Newspaper article The Evening Standard (London, England)

Beam Me Down under; A Story of Drunkenness, Torture, Villainy and Cannibalism in Tasmania

Newspaper article The Evening Standard (London, England)

Beam Me Down under; A Story of Drunkenness, Torture, Villainy and Cannibalism in Tasmania

Article excerpt

Byline: MARK JONES

In Tasmania

by Nicholas Shakespeare

(Harvill, [pounds sterling]20)

A FRIEND from Melbourne gave me some advice when I told her I was reviewing this book. "We might call it Tassie," she said, "But don't forget the mania bit."

Mainland Australians rarely do. They treat Tassie as the English treat Wales and the Welsh: a place for their hillwalking and adventure holidays and a people they can make jokes about - mostly of the inbreeding/sheepshagging school. Nicholas Shakespeare recounts seeing a T-shirt on sale in Hobart with a spare hole for an extra head. (He points out austerely that there is a "lower rate of congenital malformation than the Australian average".) But there is a darker side to the barroom jibes. Men with two heads belong in a storybook land of tigers and devils, of trees and plants from the mythical continent of Gondwana-land, the land of the " Tasmaniacs". It's also a land that breeds scapegoats. Shakespeare quotes Bernard Lloyd's astute observation that "Australians project all the things they loathe about themselves - their racism, their homophobia, their parochialism - onto the ' Albania of the Antipodes'". It is also where their deepest canyons of Anglo-Australian shame are located and, perhaps, contained: the worst convict prisons, the worst Aboriginal genocide, the worst serialkilling spree and, had it not been for the desperate opposition of protesters at Gordon River in 1982, the worst act of environmental damage.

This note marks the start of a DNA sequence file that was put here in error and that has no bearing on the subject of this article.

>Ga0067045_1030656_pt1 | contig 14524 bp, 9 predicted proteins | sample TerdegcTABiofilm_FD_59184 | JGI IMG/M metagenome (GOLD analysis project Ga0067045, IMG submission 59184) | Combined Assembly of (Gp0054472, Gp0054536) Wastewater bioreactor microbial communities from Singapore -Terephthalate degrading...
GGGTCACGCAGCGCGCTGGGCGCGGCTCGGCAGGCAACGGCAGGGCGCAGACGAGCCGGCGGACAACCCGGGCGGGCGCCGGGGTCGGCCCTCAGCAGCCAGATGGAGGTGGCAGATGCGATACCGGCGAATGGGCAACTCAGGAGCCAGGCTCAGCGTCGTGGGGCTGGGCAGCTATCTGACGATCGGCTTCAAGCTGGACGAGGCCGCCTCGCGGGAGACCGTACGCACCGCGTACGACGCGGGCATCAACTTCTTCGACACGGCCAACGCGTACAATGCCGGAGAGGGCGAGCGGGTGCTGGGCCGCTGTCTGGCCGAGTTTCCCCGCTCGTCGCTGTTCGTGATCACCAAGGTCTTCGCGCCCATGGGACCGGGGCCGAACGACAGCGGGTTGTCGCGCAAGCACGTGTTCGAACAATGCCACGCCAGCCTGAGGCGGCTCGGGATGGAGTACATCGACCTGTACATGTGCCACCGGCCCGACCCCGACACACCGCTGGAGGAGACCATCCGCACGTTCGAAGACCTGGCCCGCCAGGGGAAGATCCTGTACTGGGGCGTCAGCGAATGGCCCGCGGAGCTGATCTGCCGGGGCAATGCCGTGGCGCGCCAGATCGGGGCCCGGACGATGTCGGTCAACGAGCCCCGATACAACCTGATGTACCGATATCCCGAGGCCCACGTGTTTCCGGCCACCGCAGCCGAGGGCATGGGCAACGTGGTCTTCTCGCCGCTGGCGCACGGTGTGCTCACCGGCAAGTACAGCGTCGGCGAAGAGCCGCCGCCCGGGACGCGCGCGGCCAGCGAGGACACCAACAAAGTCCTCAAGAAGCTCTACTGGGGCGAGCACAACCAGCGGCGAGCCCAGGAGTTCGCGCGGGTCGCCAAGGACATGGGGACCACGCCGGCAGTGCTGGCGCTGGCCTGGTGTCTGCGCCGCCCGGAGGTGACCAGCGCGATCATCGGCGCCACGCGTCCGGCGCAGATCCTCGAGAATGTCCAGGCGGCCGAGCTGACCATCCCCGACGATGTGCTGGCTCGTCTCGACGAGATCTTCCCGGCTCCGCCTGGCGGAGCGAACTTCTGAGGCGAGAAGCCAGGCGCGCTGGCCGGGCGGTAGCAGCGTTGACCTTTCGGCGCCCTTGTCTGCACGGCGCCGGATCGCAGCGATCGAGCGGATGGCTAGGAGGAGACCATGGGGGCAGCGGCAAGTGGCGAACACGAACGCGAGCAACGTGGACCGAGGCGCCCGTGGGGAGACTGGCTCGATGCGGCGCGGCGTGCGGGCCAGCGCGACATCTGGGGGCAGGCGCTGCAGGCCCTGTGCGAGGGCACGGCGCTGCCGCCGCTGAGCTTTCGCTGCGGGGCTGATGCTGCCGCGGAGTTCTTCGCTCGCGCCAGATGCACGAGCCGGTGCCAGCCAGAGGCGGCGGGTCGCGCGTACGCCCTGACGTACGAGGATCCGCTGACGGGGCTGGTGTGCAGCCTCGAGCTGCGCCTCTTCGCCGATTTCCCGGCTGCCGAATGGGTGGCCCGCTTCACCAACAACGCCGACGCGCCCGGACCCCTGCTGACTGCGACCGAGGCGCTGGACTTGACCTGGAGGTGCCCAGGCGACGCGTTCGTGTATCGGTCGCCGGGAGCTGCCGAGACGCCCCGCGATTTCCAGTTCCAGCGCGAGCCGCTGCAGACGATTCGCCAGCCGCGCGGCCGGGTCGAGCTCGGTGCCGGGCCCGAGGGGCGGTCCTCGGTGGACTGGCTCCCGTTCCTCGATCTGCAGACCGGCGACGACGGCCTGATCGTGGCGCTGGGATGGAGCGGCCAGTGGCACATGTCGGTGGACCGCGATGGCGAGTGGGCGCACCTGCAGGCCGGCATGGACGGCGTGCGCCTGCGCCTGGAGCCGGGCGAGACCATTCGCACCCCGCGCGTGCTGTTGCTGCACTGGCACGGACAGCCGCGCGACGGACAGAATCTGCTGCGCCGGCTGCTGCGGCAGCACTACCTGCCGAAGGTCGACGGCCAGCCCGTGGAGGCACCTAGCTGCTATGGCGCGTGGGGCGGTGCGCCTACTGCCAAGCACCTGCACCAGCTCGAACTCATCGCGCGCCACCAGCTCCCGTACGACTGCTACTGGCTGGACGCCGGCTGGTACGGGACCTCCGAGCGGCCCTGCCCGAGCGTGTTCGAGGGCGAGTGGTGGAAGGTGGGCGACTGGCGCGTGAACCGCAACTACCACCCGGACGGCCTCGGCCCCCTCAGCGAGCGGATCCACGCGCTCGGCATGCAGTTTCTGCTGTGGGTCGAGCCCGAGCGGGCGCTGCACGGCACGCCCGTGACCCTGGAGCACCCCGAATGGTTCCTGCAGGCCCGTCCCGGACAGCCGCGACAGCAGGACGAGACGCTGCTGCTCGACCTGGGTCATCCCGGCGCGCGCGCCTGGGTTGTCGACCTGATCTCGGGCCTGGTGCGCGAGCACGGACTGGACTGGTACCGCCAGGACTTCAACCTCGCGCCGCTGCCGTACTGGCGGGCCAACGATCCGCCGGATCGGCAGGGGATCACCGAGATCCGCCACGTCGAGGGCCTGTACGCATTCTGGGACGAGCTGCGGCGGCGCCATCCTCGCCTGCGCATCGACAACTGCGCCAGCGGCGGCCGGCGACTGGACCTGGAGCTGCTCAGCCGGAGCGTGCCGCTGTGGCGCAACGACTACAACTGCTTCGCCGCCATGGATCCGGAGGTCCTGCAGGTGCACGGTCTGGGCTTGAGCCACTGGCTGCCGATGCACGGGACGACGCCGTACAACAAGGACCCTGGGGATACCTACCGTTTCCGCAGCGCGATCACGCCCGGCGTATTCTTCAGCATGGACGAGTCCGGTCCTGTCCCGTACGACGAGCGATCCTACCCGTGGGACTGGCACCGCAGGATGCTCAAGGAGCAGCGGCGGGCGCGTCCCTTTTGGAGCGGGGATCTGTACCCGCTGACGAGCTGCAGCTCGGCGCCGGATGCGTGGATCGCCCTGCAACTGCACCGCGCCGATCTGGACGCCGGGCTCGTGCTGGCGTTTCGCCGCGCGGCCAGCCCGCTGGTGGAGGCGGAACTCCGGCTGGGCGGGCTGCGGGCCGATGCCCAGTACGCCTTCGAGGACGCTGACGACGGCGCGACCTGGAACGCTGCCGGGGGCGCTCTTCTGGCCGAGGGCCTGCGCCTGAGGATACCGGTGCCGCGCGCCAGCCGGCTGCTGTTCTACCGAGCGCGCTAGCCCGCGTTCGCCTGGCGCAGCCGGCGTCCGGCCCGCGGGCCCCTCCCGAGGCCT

Shakespeare fetched up here on a course of biographer's rehab - it was one of the few places he couldn't find Bruce Chatwin, whose tracks he had been following around the world for seven years. The cold turkey wasn't too successful.

He soon discovered a hamlet of Chatwins living on the island.

He also found himself back in the libraries and newspaper libraries discovering his own family's yet more intimate and extraordinary Tasmanian connections.

The first half of the book is mostly taken up with the tale of his ancestor Anthony Fenn Kemp, a rollicking and swindling early-19th-century adventurer. …

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